Much like the music from the original Halloween movie, the soundtrack to Halloween 2 encompasses the droning and eerie underscoring that made the original movie's soundtrack so infamous. The second film, which was produced with a much higher budget than the first, demonstrates that simplicity can still be as terrifying as complexity. The soundtrack for the second installment of Halloween does not rely on large orchestras, and heavy chords of a more involved musical score, but rather like the first, it consists of two or three simple instruments playing the tri=tonal music that was made famous in the 1978 film. One difference is the replacement of the piano with a more synthesized sound, which can be distracting at first, but as it entwines itself into the film, it becomes the pulsing, driving rythem that represents Michael Myers and the mayhem that accrued on "the night HE came home."
An added track is the contrasting "Mr. Sandman", added as a bonus track on the CD. John Carpenter put this to clever effect in the second film, and when listening to the soundtrack, the generally innocent song even conjures darker undertones as the rythmic beat of the song plays itself out. In all, the "Halloween 2" soundtrack is a worthy addition for anyone's soundtrack collection. It has excellent fidelity and maintains true to the soundtrack which was used in the film. Excellent.
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3 of 4 people found the following review helpful By Chadwick H. Saxelid on October 12, 2001
Format: Audio CD
For 'Halloween II' Carpenter reused all of his already famous score from the first film (the opening weekend audience I saw it with cheered when that staccato chase theme began pounding away again) and it plays wonderfully well in its new and beefed up electronic version. Notice however that I did not say improved.
Carpenter and Howarth make no real modifications whatsoever to the original themes, they are simply played in different synthesizer tones that make them sound somehow larger than before. In fact the Halloween Theme sounds terrific when blasted from a set of stereo speakers, it's obvious that this new version was meant to sonically pummel a sizable theater audience instead of merely jangling its nerves. The minimal amount of original music the team did compose for the film foreshadows the turn to the "sound of the mood" style their work took in their scores for 'Christine' and 'Prince of Darkness'.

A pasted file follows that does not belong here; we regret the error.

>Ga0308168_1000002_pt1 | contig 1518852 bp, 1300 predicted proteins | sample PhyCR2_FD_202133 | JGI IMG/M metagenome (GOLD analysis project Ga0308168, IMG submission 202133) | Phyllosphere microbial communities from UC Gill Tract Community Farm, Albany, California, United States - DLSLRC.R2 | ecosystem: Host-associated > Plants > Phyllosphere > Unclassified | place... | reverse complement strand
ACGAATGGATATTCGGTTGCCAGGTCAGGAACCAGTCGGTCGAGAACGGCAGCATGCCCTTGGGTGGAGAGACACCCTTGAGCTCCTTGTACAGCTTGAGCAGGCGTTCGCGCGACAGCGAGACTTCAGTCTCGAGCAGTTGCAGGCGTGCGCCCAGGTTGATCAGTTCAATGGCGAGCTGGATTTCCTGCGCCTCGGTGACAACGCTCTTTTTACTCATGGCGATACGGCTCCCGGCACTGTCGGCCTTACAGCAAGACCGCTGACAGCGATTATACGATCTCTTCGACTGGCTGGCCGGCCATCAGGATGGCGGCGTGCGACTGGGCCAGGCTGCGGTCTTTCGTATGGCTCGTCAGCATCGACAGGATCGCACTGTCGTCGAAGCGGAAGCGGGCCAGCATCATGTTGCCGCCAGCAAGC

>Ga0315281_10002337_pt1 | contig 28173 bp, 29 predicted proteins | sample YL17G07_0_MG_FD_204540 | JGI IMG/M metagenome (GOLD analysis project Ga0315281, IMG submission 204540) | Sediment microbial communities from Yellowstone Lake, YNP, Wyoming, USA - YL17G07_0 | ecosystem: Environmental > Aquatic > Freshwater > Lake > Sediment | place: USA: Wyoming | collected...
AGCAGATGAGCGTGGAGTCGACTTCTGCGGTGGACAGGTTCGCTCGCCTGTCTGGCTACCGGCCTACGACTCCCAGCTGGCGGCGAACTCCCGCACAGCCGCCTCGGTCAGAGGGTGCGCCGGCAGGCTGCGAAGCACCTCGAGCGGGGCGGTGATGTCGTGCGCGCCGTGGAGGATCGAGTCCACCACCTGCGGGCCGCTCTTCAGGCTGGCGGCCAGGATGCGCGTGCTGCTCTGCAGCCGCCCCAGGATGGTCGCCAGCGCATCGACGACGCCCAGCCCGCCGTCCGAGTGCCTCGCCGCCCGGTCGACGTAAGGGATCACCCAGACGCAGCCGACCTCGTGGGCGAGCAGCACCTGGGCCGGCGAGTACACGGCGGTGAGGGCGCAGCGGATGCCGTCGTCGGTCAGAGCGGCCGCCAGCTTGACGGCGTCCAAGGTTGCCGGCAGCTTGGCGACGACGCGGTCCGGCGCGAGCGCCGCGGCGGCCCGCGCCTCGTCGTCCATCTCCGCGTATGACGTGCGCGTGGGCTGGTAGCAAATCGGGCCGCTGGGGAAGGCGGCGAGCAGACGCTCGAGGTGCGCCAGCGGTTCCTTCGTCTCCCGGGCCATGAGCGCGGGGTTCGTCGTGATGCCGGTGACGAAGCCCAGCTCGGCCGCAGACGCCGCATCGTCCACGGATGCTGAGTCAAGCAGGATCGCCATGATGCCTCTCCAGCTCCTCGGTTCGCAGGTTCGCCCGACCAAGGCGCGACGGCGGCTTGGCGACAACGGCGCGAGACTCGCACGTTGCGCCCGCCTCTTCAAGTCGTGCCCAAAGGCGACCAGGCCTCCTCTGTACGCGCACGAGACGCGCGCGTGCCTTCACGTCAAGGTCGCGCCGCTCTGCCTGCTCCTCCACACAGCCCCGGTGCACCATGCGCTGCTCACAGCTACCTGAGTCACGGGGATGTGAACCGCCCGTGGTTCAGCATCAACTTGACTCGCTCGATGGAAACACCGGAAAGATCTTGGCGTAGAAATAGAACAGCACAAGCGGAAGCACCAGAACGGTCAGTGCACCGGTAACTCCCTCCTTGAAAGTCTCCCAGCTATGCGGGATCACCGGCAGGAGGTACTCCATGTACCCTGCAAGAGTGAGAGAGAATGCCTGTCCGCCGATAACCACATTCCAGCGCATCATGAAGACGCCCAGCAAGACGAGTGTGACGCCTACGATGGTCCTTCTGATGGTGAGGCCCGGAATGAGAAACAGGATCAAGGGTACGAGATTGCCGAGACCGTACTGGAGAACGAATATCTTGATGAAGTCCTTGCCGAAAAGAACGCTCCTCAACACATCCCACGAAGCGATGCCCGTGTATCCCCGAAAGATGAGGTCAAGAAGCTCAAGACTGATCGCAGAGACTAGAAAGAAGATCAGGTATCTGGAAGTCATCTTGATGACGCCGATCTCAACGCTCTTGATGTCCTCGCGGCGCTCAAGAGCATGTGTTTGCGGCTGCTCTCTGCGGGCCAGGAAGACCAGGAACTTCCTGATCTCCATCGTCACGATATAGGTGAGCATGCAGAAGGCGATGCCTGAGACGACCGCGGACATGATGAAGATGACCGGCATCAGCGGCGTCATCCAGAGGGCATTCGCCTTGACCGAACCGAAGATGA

If I have any complaints (and I am allowed to have some) it's that the score is a tad too skimpy, consisting of the recycled themes, about two to three minutes of new stuff, and a montage of the countless 'cattle prod' stingers Carpenter is so fond of. The whole album, including the classic song Mr. Sandman (why did they use this in the film, it had no real connection with the story that I could tell) and an unused remix of the Halloween Theme with prod accompaniments, is a short thirty-one minutes. Then again, just about every piece of music used in the film is on the disc. Perhaps Carpenter and Howarth had little time to work with, devoting more to their score for Escape from New York, which had come out earlier that year (1981).
But despite being a skimpy retread the music still thrills and chills, making it a nice addition to a soundtrack fans collection of horror scores. Recommended.
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1 of 1 people found the following review helpful By Dave Felter on August 20, 2000
Format: Audio CD
If you liked the spare, repetitive score for the first film you may not like the sequel's sound. Director/composer John Carpenter leaves the piano behind and uses heavy synth to create a sense of doom and dread. I personally prefer this score to that of the first film because I think electronic music is often so much cooler and more interesting. The main theme is now a hard-driving techno-track that is much more fun to listen to than the original. The other tracks are more polished as well,(maybe with more $ to play with, Carpenter gave his score a face-lift). I recommended this c.d. to all Carpenter freaks, synth fans, and those who are both.